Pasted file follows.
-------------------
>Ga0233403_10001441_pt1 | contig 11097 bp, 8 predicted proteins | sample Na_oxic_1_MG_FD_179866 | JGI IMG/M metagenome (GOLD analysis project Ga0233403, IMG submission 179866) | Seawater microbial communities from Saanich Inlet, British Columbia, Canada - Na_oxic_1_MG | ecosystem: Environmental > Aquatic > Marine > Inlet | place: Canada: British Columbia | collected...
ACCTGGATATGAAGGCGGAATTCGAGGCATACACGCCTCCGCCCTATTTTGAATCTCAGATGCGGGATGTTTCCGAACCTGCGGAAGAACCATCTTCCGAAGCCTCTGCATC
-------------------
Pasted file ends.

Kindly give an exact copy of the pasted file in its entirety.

>Ga0233403_10001441_pt1 | contig 11097 bp, 8 predicted proteins | sample Na_oxic_1_MG_FD_179866 | JGI IMG/M metagenome (GOLD analysis project Ga0233403, IMG submission 179866) | Seawater microbial communities from Saanich Inlet, British Columbia, Canada - Na_oxic_1_MG | ecosystem: Environmental > Aquatic > Marine > Inlet | place: Canada: British Columbia | collected...
ACCTGGATATGAAGGCGGAATTCGAGGCATACACGCCTCCGCCCTATTTTGAATCTCAGATGCGGGATGTTTCCGAACCTGCGGAAGAACCATCTTCCGAAGCCTCTGCATC